Court of Appeals of Missouri, Eastern District, First Division
from the Circuit Court of the City of St. Louis. Hon.
Margaret M. Neill.
APPELLANT: Susan W. McGraugh, St. Louis University Legal
Clinic, St. Louis, MO.
RESPONDENT: Chris Koster, Attorney General, Daniel N.
McPherson, Asst. Attorney General, Jefferson City, MO.
G. DOWD, JR., JUDGE
M. Sanders appeals from the judgment entered on his
conviction for robbery in the second degree after a jury
trial. We affirm.
was charged with robbery in the first degree for a 2012 bank
robbery. He was determined competent to stand trial after a
psychiatric examination. Sanders chose to represent himself,
and standby counsel was appointed. According to the evidence
at trial--the sufficiency of which is not challenged on
appeal--Sanders walked into Lindell Bank and handed the
teller a note. The note stated that Sanders had a gun and
directed the teller to hand over all the money. The teller
handed Sanders the money, then Sanders took the note back and
left the bank. During this short interaction, Sanders had his
hands where the teller could not see them. Based on the note,
the teller assumed Sanders had a weapon. Sanders testified at
trial and admitted that he gave the teller a note and took
the money, but claimed he could not remember what the note
said and denied that he intended to hurt anyone or take the
money forcibly. The jury found Sanders guilty of the
lesser-included offense of robbery in the second degree, and
he was sentenced as a prior and persistent offender to 10
appeal, Sanders claims two errors relating to statements the
prosecutor made during voir dire: that the prosecutor's
reference to Sanders being in a subversive anti-government
organization was an impermissible reference to uncharged bad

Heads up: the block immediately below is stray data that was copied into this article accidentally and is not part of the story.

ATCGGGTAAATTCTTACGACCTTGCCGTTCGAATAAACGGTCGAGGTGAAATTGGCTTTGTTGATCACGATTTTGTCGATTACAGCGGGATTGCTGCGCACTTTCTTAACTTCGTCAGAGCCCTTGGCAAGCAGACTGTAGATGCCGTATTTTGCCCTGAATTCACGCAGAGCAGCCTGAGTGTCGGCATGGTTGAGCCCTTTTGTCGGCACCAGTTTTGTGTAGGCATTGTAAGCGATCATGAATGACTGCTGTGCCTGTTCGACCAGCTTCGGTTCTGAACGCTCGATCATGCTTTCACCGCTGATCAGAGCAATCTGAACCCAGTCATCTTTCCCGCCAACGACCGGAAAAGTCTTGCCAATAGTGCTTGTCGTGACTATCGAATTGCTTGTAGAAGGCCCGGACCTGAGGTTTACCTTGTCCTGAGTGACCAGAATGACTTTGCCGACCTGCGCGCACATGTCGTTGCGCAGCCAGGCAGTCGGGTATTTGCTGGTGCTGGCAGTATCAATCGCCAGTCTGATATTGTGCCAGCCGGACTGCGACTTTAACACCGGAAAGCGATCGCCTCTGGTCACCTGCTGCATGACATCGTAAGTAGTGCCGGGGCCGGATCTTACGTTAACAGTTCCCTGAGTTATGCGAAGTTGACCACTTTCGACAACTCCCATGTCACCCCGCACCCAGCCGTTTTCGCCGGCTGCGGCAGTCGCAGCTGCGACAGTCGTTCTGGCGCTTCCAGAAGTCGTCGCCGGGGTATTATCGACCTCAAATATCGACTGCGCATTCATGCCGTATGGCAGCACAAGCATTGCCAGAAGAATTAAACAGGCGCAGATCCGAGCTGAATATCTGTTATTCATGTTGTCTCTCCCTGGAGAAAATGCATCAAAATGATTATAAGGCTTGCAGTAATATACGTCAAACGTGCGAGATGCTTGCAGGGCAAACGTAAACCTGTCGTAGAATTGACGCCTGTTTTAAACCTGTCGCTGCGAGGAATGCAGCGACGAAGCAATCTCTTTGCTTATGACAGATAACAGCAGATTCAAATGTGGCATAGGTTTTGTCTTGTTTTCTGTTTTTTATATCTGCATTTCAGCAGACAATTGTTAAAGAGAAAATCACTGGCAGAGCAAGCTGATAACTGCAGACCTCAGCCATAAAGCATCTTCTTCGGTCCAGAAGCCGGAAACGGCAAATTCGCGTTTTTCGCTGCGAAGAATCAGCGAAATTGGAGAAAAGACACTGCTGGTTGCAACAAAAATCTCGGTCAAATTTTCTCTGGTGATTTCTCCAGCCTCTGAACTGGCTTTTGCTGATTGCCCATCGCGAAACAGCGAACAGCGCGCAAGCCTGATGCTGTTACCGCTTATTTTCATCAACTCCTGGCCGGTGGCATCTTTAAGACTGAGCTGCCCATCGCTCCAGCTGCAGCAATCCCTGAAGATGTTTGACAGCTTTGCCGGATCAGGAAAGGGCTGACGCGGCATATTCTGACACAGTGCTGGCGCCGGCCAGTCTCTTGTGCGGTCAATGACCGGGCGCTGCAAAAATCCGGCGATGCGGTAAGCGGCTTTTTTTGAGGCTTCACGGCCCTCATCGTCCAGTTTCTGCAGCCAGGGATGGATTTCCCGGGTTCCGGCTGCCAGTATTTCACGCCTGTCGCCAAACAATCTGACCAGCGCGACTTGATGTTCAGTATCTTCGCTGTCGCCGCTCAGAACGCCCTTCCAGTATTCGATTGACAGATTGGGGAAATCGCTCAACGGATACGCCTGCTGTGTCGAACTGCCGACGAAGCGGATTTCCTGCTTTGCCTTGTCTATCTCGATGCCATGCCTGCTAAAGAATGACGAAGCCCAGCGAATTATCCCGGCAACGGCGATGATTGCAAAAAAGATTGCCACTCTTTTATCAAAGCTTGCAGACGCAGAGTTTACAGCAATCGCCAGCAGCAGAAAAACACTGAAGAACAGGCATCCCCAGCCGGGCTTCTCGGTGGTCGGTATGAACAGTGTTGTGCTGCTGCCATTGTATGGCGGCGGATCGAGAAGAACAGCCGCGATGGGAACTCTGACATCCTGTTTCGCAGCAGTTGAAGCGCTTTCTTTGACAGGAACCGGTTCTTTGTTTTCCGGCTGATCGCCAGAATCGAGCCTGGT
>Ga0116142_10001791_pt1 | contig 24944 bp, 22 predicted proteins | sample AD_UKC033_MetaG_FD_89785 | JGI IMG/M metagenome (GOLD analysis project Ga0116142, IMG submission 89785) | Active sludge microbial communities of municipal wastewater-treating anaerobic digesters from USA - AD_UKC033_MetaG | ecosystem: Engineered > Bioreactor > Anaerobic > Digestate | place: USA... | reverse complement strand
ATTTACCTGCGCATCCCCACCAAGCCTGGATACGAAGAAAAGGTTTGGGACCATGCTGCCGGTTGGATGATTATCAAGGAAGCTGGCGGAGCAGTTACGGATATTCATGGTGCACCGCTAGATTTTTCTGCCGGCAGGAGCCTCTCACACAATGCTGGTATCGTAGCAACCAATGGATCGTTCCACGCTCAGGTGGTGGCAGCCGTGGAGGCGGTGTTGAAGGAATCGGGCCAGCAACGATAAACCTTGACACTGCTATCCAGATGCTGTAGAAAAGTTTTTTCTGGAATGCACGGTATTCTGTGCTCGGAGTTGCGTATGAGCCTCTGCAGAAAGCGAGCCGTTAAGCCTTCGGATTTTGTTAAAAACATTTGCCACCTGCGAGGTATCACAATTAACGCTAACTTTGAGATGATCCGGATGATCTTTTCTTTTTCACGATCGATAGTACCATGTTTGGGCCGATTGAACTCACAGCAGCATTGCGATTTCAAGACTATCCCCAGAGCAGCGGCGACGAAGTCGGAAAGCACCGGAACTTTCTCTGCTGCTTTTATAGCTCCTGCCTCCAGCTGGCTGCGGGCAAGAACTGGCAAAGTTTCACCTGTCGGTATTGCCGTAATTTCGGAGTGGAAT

acts and that the prosecutor's repeated comments about
Sanders's decision to proceed pro se violated his Sixth
Amendment right to represent himself. Neither claim has
after voir dire began, the prosecutor raised the issue of
Sanders's pro se status:
I think at this point it would make sense to talk about the
fact that the defendant is sitting here unrepresented or
without counsel at this point.
At this point, the defendant has chosen to proceed without an
attorney. He has chosen to proceed on his own behalf. And
because of that, he is going to be held to the same standards
that a lawyer would be held. He's going to be held to the
same rules. He's going to be held to the same--to be
expected to have the same knowledge as a lawyer.
Now there are many who I am sure are sitting there thinking,
that is a very bad idea. That is a terrible idea. Should not
proceed to trial without a lawyer. Absolutely. And that is a
fair statement. However, it is his absolute right to proceed
without counsel. If he wanted counsel and he hired counsel,
he could have it. If he wanted counsel and he could not
afford counsel, counsel would be appointed for him. He could
have a lawyer. He would have a lawyer if he wanted one.
prosecutor then pointed out that the court had appointed
standby counsel who would be there throughout the trial in
case Sanders changed his mind. Then he again pointed out
Sanders's " absolute right" to represent
himself, but clarified:
That does not affect my job as a prosecutor to bring forth
evidence. That does not affect your job as jurors to evaluate
the evidence fairly and make a decision based on what you
hear and see in court.
prosecutor then asked if anyone would have a hard time
finding someone guilty who had decided to represent himself.
One person responded that it was odd, and the prosecutor
agreed, but pointed out that the decision must be respected
nonetheless. The prosecutor also explained that the
State's burden of proof was the same regardless of
whether Sanders had an attorney or not. Another person said
the situation seemed unfair ...